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Anachronox Review

Johnny_Liu By:
T Contains Animated Violence, Mature Sexual Themes

What do these ratings mean?

We are living in a Materia world...

What a bunch of losers. Dr. Rho Bowman used to be the most promising scientist in the galaxy, and now she's been branded as a heretic. Paco "El Puno" Estrella, former comic book superhero to many, now just wants to drink his malt liquor. And then there's the king of the clowns, Sylvester "Sly" Boots, a detective way past his prime, eking out his existence. These are the heroes who are supposed to save the universe? Looosers! And I mean that in the nicest way possible.

It's a refreshing dynamic to have a bunch of unglorified has-beens and rejects pulling together to fight chaos and ne'er-do-wells. Kind of like Rudolph and his ugly toy buddies off to save Christmas (which, by the way, was a big lie). That's what I love about Anachronox - it never takes itself too seriously.

Anachronox has been touted and marketed as a Science fiction / RPG / Adventure, but there's more adventure than RPG in this puppy. Adventure elements take their cue from the smart control interface, a marriage of third person controls with your classic point and click controls. The ubiquitous flying cursor is even explained in the story: Sly Boots has a FDA - a flying digital assistant. Palm should get off their duff and make me one of those.

Most of the adventuring is triggered through conversations. Unlike the conventional PC adventure game, there's little by way of item inventories. Puzzles involve clicking at things rather than digging through some backpack of items for the right one to use. If something needs to be used, your character will automatically use it. Item "gathering" on the other hand...

Errands, errands, errands. Talk to one guy, who will tell you to mosey your way across town and pick up a grocery list of items, or perhaps he'll tell you to talk to some other guy, or to talk to yet another guy, etc. Sometimes the game manages to conceal the core concept of item gathering by labeling it 'detective work', but no matter what you call it, it can get to be a drag. This is particularly true for the first several hours of gameplay, though eventually things pick up.

Anachronox is certainly well written. It's clever and filled with all the things you'd never find in your conventional PC Role Playing Game. One moment you're listening to a thinly disguised attack of electoral-colleges on the planet Democratus, the next you're rubbing elbows and more in the Red Light District on Sender Station. And you thought Final Fantasy 7 was schizo.

Indeed, Anachronox has studied under the Eastern dojos of Japanese styled RPG creation, though it carries a distinctly American flair. There aren't any random battles. Enemies are set in pre-scripted locations and battles happen right then and there. No longer are you whisked away in a flourish of screen transitions to some faraway battlefield.

Just because the fights are no longer random doesn't mean they are avoidable. A fixed number of preordained fights take away from the leveling-up and character strength development. Sure, you can exit some areas and let enemies reset back into place, but the fighting and leveling simply lack a little something and feel almost arbitrary.

There's also a Materia-esque magic system (dubbed 'Mystech') that isn't very interesting. Using little elementor bugs, you can create all sorts of nifty spells. It's got depth, certainly, but feels derivative.

As a whole, the battles play conventionally to a fault. Still, some strategy has been added in the ability to move your character to set points, and your FDA replaces traditional menu wading nicely.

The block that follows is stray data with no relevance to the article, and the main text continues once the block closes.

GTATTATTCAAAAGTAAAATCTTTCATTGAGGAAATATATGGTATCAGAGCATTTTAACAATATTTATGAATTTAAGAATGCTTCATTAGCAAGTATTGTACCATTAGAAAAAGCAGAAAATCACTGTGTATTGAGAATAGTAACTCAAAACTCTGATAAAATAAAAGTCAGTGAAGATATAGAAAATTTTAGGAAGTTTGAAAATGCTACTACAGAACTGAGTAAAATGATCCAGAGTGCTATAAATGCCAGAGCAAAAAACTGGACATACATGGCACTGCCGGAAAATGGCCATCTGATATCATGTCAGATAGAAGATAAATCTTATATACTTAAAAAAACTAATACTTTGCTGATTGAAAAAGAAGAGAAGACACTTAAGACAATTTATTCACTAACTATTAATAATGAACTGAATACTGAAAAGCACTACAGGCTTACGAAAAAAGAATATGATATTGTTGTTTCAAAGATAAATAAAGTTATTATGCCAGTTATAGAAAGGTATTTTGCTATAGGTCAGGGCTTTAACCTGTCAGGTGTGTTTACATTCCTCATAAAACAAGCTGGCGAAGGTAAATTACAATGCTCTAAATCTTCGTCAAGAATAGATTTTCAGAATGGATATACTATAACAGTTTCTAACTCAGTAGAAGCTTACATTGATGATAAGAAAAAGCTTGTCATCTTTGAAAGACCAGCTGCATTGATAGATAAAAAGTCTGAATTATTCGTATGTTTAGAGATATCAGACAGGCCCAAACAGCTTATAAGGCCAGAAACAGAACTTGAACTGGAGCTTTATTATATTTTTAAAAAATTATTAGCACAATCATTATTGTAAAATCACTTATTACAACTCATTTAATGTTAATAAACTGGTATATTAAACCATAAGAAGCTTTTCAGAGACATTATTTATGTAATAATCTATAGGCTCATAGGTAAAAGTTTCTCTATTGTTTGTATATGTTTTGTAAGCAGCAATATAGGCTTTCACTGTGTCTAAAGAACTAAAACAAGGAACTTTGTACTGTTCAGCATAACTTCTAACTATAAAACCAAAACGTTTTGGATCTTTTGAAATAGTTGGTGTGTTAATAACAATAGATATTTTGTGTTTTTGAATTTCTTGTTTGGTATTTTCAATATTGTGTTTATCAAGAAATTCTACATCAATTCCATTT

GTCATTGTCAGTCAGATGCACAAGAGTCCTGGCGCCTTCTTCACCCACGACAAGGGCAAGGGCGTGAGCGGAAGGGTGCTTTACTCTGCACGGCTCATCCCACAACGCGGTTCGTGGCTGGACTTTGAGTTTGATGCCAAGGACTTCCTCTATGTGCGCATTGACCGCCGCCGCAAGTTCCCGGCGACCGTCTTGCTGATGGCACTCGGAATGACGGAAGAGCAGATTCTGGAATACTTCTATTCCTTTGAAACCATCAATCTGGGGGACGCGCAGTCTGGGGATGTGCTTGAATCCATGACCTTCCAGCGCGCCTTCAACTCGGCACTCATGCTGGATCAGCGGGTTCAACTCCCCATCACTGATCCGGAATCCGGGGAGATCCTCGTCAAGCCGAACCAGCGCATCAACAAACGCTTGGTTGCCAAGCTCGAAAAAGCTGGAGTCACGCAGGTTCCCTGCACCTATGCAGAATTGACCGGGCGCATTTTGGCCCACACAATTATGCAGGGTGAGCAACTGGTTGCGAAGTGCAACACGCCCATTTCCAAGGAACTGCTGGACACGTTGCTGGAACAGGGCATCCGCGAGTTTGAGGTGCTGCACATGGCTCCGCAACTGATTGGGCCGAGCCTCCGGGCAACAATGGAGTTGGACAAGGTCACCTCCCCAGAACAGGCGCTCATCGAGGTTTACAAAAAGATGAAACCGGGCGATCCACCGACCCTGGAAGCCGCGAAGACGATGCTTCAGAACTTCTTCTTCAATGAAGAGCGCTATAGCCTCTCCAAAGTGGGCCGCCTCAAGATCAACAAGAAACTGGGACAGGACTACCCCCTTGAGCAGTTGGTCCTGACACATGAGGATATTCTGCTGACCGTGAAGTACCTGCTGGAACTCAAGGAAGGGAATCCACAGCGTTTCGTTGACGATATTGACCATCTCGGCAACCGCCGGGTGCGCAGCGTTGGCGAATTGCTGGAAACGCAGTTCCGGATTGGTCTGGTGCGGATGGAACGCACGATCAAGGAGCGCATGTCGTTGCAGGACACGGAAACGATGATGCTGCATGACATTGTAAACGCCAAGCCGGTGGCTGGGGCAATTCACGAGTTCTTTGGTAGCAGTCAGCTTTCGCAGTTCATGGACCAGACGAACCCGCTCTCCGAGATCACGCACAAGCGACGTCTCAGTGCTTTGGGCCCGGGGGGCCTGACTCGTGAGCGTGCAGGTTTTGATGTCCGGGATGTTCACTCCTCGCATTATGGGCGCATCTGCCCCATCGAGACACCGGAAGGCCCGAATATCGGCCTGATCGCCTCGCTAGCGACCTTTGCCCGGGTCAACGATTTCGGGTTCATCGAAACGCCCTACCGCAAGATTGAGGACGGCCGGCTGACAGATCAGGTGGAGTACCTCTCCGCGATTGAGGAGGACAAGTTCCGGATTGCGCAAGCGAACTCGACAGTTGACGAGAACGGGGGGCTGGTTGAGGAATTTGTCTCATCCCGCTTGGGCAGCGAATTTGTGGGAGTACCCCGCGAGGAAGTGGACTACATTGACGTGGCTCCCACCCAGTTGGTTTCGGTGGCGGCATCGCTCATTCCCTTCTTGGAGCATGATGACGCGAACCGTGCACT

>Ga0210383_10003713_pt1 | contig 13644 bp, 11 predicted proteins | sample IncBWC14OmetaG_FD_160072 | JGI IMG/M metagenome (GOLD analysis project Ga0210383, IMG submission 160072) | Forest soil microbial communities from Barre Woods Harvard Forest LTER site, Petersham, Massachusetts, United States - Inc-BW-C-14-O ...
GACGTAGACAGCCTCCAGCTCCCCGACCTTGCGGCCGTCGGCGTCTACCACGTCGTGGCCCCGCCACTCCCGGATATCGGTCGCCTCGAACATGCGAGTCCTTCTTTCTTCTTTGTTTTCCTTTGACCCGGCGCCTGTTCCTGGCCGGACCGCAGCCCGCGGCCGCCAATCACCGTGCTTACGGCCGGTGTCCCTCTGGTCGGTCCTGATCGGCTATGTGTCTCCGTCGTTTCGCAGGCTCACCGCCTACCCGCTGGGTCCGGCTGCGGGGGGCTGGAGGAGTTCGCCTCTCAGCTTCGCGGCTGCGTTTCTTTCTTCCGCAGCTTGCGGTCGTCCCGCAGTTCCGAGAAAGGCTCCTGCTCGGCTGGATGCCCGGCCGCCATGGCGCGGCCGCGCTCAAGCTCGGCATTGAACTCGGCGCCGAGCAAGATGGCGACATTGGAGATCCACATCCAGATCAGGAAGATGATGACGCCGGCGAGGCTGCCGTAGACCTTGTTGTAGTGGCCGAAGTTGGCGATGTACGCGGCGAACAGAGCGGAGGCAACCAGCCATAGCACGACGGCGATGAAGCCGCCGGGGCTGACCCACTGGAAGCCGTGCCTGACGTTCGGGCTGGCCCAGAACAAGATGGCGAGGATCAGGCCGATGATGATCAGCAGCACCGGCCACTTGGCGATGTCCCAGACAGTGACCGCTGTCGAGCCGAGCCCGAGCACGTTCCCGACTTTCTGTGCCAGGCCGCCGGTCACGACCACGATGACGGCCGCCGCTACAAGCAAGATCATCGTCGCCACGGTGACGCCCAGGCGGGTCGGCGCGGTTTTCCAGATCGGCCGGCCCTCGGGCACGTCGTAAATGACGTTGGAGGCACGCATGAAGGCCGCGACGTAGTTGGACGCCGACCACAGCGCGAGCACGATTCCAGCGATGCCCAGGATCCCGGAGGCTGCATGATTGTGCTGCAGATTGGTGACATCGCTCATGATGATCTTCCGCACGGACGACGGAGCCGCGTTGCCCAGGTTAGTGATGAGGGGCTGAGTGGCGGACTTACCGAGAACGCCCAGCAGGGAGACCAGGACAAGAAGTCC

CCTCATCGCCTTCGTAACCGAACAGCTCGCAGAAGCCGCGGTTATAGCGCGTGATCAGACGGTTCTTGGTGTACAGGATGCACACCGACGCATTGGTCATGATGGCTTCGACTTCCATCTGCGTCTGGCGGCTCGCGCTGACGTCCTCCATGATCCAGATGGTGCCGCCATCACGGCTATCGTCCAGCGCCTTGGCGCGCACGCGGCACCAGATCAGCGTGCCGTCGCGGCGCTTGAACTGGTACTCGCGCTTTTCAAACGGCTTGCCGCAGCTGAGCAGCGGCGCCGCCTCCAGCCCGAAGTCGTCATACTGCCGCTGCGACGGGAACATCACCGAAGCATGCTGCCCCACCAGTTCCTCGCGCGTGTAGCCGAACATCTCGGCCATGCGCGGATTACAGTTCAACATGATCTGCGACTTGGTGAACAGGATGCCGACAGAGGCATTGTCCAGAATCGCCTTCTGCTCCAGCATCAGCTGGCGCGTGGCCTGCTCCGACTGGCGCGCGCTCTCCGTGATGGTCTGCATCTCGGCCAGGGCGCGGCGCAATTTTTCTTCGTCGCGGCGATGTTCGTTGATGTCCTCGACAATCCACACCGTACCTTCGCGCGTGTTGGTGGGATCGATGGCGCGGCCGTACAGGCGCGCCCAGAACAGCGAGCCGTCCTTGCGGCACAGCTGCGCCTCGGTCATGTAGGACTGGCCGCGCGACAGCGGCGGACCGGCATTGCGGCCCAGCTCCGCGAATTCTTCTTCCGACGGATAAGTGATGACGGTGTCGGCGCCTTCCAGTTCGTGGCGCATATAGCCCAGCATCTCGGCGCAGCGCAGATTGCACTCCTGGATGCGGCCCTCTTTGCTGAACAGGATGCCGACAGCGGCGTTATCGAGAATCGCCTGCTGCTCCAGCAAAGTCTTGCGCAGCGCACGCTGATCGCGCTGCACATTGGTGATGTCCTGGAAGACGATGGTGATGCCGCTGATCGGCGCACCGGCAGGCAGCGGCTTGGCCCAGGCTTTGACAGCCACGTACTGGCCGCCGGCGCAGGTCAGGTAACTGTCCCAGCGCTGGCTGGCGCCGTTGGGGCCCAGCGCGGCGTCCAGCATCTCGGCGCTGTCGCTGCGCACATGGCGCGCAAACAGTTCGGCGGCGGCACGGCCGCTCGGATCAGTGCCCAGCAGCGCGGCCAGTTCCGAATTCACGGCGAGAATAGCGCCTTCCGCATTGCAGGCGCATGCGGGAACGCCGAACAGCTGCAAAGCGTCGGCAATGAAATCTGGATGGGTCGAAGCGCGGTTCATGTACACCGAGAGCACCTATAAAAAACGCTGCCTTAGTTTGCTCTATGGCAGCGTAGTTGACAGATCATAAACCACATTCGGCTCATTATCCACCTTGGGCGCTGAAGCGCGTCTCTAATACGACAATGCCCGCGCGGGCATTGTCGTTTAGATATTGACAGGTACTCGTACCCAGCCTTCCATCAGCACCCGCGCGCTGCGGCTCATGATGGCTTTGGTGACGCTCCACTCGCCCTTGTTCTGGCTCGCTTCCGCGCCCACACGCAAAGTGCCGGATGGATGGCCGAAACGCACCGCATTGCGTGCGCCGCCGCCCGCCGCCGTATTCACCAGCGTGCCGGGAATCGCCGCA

Anachronox is built upon the elder Quake 2 engine. It's not bad, per se, but certainly dated; you need look no further than the blocky, overly pointed character models. The environmental design makes the most of the situation - beautiful gothic cathedrals and spaceship terminals that feel like airports really add some immersion. The world is a believable one.

For some inexplicable reason, the two graphic modes are Low-Res: 640 x 480, and Hi-Res: 1280 x 960. What about everything in between? There's a way to decrease the upper limit of the resolution, but it involves muddling through configuration files. Not for the uninitiated.

Musically, there's a full gamut of different styles. The plinking of a sad piano on the planet Hephaestus highlights the melodies that translate the different moods of Anachronox. During key scenes, the game utilizes voices. These are aptly chosen and capture the snappy attitudes of the characters. I still haven't totally figured out why Sly Boot's robot, the Pal-18, has the voice of Eric Cartman (South Park). Hrm...fat little boy, fat little robot - sure, why not?

It's ironic that bug collection is one of the in-game tasks, since the game itself is a locust infestation of bugs - programming bugs, that is. Prior to the patch, there was a doozy of a bug that gave you unlimited money. I wouldn't mind one of those bugs in my ATM, but it's a bit much in a game. The most recent patch released fixes a long list of problems, but still not all of them.

I just finished fighting a major boss. A small cutscene ensues, and then....Windows desktop! Maybe your computer will never run into a crash, but with the infinite number of PC combinations, I'll doubt anyone will be completely free of the dreaded bugs.

I have this real love/hate relationship with Anachronox. The writing and design are fresh and clever, but the actual gameplay can drag at times. Still, it's not a bad RPG effort from an American developer. Maybe these guys aren't losers after all?

B- Revolution report card
  • Clever, clever writing
  • Well designed world
  • Funny and involving
  • Item gathering is tedious
  • RPG elements are underdeveloped
  • Buggy
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